Diabetes role in strokes

By Kiera Frank - Special to Times-Sentinel

If you have Diabetes, are you at a higher risk for a stroke?

According to the American Diabetes Association (ADA), people living with Diabetes are 1.5 times higher risk of a stroke than those living without Diabetes. A Stroke is a condition where the blood supply to the brain is affected. Strokes can lead to permanent damage including numbness, pain, visual problems, communication problems and problems with thinking or memory. Strokes can occur at a much younger age in individuals who have Diabetes. Having Diabetes does not necessarily mean you will have a stroke. Strokes in Diabetics are commonly caused by high blood glucose readings over a period of time. The excess sugar in the blood can cause higher deposits of fat or blood clots on the blood vessel walls. These deposits and clots can completely block or restrict vessels in the neck or brain. This ultimately leads to a decrease/blockage of oxygen and blood supply to the brain. This is the time when a stroke can occur.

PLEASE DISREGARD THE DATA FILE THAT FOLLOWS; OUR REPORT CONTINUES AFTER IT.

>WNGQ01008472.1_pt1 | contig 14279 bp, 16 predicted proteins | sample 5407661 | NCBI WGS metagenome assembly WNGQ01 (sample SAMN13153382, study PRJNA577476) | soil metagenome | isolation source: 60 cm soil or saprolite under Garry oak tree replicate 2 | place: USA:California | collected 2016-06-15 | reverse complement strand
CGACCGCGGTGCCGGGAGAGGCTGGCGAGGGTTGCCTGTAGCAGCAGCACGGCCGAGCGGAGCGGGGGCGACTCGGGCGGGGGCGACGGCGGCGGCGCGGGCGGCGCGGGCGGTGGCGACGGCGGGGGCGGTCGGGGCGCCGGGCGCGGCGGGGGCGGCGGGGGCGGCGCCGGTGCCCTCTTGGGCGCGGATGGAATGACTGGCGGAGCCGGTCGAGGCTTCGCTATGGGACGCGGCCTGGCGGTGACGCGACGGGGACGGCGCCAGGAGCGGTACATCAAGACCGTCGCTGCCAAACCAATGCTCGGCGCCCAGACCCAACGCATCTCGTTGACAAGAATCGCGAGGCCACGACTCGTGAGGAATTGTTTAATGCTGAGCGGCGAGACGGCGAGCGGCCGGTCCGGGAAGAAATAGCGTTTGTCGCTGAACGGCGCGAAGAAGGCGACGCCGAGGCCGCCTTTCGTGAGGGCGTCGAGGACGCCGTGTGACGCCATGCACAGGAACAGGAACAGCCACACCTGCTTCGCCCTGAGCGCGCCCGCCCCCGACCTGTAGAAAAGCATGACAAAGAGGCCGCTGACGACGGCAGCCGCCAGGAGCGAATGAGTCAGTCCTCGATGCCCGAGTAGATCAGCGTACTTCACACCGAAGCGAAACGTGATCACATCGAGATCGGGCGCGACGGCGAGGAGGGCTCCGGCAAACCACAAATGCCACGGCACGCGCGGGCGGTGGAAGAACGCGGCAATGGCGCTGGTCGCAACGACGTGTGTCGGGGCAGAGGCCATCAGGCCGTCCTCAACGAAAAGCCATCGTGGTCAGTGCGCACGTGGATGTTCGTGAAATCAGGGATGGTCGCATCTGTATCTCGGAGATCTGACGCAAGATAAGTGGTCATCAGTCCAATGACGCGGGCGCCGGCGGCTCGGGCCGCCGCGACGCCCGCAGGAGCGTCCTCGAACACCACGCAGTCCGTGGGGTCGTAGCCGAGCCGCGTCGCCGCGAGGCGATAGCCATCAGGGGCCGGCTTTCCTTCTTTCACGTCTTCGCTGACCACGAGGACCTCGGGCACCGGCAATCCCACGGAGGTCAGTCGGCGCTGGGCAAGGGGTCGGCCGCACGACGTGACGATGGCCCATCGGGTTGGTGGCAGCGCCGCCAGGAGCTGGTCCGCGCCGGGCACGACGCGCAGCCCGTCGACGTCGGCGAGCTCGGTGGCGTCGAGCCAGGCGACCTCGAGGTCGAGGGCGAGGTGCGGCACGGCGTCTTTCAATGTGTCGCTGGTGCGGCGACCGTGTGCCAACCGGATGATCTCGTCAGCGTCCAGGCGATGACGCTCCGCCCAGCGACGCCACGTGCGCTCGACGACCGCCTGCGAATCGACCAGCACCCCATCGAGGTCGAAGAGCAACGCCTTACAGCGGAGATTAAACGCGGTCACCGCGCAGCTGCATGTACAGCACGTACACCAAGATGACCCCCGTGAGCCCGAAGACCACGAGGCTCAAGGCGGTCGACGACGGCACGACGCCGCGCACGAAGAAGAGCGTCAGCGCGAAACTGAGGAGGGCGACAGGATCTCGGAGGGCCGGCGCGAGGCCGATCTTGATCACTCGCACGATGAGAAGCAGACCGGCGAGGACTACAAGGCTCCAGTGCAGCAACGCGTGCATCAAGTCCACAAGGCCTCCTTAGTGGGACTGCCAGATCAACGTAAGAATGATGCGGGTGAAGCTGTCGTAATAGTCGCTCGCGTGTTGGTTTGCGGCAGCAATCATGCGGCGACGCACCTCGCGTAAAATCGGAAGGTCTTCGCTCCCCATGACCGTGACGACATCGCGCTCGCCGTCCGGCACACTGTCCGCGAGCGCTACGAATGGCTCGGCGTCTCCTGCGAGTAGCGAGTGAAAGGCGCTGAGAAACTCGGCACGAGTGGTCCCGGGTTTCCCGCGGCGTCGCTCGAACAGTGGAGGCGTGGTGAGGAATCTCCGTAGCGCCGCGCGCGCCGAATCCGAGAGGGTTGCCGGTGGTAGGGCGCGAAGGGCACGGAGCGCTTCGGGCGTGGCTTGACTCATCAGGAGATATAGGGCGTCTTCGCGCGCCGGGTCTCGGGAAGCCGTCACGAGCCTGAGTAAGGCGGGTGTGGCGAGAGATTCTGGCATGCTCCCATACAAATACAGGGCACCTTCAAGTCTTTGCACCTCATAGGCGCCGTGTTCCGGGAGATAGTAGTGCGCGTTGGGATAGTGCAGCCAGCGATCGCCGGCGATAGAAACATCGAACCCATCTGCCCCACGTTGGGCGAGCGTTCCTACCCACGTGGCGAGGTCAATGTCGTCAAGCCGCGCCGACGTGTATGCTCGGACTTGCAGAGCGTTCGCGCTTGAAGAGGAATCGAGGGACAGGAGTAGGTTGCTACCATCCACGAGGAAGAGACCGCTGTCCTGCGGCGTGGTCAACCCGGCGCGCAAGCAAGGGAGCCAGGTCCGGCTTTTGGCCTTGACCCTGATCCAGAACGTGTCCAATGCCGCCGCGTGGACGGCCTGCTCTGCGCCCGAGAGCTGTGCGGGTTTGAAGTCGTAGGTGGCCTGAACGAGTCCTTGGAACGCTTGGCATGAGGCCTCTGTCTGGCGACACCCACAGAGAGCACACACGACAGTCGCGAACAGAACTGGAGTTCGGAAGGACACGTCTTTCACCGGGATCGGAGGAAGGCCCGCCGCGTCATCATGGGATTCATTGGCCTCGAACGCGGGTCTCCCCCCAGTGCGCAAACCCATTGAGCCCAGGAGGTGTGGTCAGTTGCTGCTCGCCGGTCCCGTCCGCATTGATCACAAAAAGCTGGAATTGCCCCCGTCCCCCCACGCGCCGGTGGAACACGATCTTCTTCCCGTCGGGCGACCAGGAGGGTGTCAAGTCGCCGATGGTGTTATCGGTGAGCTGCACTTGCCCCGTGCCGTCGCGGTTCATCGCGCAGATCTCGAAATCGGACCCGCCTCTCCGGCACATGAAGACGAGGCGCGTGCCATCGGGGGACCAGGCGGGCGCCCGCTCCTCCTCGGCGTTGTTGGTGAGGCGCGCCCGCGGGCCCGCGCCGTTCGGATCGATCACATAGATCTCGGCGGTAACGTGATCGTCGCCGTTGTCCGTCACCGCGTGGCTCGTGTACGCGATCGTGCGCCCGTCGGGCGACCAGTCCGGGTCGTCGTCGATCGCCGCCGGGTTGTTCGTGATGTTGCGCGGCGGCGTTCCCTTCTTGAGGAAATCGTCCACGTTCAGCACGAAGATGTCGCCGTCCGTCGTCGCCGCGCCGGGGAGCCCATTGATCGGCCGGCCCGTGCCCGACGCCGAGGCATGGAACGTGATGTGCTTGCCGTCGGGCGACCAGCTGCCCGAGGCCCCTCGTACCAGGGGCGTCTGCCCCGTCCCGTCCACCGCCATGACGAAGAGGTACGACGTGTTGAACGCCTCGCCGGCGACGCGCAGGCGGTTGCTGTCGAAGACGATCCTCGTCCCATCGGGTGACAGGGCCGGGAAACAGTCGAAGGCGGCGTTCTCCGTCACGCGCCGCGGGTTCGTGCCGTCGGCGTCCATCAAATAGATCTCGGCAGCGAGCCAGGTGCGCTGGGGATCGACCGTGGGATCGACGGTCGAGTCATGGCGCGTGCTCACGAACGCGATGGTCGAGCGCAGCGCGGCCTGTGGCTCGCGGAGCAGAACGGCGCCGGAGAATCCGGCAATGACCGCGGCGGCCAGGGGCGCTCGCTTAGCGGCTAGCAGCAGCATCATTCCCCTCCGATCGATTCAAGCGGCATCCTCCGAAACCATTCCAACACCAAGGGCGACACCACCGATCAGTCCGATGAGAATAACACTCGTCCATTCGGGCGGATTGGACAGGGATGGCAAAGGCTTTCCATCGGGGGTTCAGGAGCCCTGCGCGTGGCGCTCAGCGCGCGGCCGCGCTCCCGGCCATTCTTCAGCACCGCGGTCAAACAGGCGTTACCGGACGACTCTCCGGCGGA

Common warning signs of a Stroke include: numbness or weakness in one side of the body, drooping of one side of the face, sudden confusion, trouble comprehending, trouble speaking, dizziness, unable to balance, unable or trouble walking, trouble seeing out of one or both eyes, double vision, and severe headache. If signs and symptoms of a Stroke appear, please do not hesitate to call 9-1-1 right away to help prevent permanent damage to the brain.

If you already have a higher risk of a Stroke there are still ways you can lower your risk of having a Stroke such as keeping your blood glucose levels in a target range (talk to your health care provider about your ideal blood glucose range), keeping your cholesterol levels and blood pressure in range, eating a healthy diet, getting a proper amount of physical activity and, if needed, medication that your health care provider prescribes can help. If you smoke, quitting would lower your risk for strokes as well. The closer your numbers are to your target ranges the less likely the chances of having a Stroke are.

The Meigs County Health Department can help you lower your risk of Stroke via its Community Health Worker (CHW) Program (which assists high-risk Type II Diabetics) and with tobacco cessation services. Please call 740-992-6626 Monday-Friday from 8 a.m.-4 p.m. for more information or to schedule an appointment.


By Kiera Frank

Special to Times-Sentinel

Kiera Frank is a Community Health Worker with the Meigs County Health Department.

Kiera Frank is a Community Health Worker with the Meigs County Health Department.